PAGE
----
Don't get me wrong. There are occasions when I would rather pick up the phone or post a letter than send an email. But, I often choose email because of its many benefits.
In 1996, I started using email because of love. I was dating a woman who lived in South Africa. I lived in South Africa for a while as well but, after two years of globetrotting, I moved back to Canada. My lonely heart soon became the mortal enemy of my phone bill - my monthly long distance charges were running into the hundreds, even thousands, of dollars. I decided that if I were to save my phone line from disconnection, I needed a computer, email access, and an email account. It is hard to believe but this, at the time, was the cheaper option.
Email does have its downsides. Namely, those awful junk email spam messages that appear in many people's inboxes.
I will make you a promise. As well as showing you the many great things email programs can do, I will also give you detailed instructions on how to minimize the downsides.
As a so called computer expert, I sure put my foot in my mouth when I wrote a newspaper column in June with an offer to share with my readers some research I was soon to do on the best laptops for different purposes. I got a lot of response to that column from people who wanted the information.
I started to think about how I was going to conduct the research. And the I got very scared. Preliminary checking around convinced me that I had bitten of a heck of a lot.
Okay, but I am still going to try.
There is a huge variety of different laptop models out there. And obviously different laptops would work better for different purposes.
Laptops can be divided into 3 very general categories (there are a lot of sub categories within these categories).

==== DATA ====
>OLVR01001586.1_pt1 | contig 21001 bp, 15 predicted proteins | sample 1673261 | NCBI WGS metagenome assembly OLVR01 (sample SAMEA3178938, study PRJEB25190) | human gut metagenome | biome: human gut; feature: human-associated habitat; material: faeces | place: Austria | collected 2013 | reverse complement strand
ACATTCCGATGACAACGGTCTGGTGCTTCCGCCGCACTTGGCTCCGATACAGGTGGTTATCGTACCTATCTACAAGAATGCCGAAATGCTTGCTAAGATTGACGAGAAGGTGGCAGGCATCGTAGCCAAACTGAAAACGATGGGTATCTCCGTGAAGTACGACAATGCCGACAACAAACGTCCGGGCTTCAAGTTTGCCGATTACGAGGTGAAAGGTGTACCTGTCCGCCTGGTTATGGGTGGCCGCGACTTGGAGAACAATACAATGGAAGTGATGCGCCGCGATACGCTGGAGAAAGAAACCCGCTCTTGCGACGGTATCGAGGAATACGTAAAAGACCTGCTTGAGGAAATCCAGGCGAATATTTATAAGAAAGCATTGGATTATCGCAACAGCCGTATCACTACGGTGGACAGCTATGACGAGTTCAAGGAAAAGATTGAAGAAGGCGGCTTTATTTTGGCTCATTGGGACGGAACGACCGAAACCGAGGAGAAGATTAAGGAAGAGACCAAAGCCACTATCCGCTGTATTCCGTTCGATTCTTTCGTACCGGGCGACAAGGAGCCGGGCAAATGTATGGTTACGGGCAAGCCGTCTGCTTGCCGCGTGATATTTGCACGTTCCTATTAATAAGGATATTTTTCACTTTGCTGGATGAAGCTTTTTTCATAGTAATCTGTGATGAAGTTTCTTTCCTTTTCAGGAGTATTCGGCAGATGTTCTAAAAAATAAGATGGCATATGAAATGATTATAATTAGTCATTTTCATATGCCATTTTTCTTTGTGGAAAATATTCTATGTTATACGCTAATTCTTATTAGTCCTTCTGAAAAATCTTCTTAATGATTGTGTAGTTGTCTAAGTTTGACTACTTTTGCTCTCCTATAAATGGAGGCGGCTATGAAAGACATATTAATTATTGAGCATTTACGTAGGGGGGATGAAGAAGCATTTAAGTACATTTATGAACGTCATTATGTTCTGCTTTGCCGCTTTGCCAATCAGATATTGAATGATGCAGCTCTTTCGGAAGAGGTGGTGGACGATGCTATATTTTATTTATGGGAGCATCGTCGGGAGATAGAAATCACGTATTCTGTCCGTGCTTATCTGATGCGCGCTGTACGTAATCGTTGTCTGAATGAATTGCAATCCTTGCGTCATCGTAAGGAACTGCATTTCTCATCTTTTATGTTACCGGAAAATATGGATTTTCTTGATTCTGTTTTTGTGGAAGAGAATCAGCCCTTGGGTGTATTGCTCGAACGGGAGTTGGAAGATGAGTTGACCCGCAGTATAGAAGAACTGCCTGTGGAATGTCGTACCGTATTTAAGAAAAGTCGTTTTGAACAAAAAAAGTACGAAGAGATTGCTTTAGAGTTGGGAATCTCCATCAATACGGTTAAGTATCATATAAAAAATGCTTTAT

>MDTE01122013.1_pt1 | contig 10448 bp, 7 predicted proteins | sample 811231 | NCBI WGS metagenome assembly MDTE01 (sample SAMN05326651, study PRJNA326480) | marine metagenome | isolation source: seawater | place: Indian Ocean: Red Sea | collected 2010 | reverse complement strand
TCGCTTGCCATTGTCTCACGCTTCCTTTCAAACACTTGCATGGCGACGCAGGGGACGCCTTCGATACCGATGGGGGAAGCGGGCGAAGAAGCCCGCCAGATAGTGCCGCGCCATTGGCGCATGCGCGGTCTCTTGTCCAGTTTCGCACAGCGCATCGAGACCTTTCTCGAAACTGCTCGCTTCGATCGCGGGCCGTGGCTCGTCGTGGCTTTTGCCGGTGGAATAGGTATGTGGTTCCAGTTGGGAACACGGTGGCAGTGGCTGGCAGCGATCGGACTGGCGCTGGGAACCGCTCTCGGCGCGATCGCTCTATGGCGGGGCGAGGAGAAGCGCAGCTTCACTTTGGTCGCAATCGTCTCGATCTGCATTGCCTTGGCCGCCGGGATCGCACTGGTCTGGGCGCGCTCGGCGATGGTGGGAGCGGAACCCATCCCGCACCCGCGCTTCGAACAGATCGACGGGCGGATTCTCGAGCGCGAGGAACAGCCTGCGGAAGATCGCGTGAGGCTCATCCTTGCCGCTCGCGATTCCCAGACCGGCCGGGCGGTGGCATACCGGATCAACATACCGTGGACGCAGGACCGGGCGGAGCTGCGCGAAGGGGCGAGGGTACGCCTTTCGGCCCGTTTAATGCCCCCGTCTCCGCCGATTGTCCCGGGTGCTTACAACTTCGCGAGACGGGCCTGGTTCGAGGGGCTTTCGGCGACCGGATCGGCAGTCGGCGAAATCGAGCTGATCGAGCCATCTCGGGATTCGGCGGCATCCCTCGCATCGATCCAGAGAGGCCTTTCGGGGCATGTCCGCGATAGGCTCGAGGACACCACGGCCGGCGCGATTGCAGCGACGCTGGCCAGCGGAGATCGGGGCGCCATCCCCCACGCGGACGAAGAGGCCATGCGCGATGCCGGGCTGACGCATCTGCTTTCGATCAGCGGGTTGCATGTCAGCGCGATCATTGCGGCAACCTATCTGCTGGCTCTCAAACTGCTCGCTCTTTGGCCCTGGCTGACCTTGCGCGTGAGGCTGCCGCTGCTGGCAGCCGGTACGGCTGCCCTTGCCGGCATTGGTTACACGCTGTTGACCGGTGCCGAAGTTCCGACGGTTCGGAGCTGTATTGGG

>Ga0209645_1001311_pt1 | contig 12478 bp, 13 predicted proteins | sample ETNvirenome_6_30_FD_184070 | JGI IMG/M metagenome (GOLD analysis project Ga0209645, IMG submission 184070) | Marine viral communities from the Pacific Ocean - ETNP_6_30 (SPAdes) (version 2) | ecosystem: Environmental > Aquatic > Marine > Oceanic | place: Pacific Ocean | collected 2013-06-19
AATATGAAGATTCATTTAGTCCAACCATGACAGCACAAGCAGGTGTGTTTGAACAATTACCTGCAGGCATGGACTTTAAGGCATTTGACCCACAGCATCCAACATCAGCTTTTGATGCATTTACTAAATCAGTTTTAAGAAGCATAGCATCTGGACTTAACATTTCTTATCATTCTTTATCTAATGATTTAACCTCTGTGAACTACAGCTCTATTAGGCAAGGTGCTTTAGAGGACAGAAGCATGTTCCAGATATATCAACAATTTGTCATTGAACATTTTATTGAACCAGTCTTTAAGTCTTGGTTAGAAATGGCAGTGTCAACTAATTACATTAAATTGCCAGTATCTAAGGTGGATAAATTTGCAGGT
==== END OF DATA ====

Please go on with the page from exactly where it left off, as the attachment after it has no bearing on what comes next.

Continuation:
Desktop Replacements - laptops you can move around, but most of the time don't. Have a lot of the similar features as desktop PCs. Approximately 7 to 10 pounds.
Mainstream - made for mobility, but has many features - lighter than desktop replacement, better battery life. May not have all the features of desktop replacement. Approximately 4 to 7 pounds.
Ultra Portable - made for frequent mobility - often don't have internal CD or floppy drive. Should have better battery life. Usually under 4 pounds.
When buying a laptop, you should decide which of these 3 categories appeal to you and also decide your budget. Budget is a pretty important consideration because it will determine how much extra you can spend on the things that you would like to have, but are not totally necessary.
Here are my minimum recommendations for a laptop computer:
512 mbs of RAM recommended specs for Windows XP
40 mbs of HD space more than enough space typically, except for repeated video storage and editing.
wireless inbuilt increasingly useful when "on the road"
DVD / CDRW Combo I would personally even skip the DVD, if you don't watch a lot of movies, but almost every laptop comes with a DVD player now. The CDRW burner is great for back ups.
Back up solution Not really part of the laptop but critical, critical and often overlooked. Do you have a way of backing up your computer files or doing things like moving your digital pictures onto another storage medium or device. Options include CD burning, an external harddrive, or one of those USB flash drives.
You notice I didn't mention processor speed (eg. the pentium number) because all new computers today, unless you doing high end things like video editing or gaming, are fast enough to perform any task.
There are things that, when I see them, make me feel that the laptop manufacturer was really thinking about the benefit of the user:
Various jacks and ports on front and side rather than on the back: I hate reaching aroung any computer to have to plug stuff in. I love it when I see USB ports on the side ledge of the laptop keyboard and headphones and microphone jacks on the front ledge. Full marks!
Long Battery life: A laptop is not a laptop unless it offers at least 3 hours of battery power. Anything less is a mockery of the name.
Now, the moment you have been waiting for and the hardest part, recommendations on specific laptops. I took a tour one day through one or two computer stores I trust and found 2 I want to recommend. These 2 computers are in the mainstream category, so here are some other tips.
Find a trustworthy computer store and talk to a salesman about the options: I have given you a baseline of recommended specifications. You need to find a good computer store that will back up it's products. Ask about their warranty - how long? do they have an in house repair department? can you have a tour?
Read the recommendations at PC World and from Walt Mossberg at the Wall Street Journal. These are American centred but provide good pointers for everybody.
Okay here are the two laptops I looked at and liked a lot: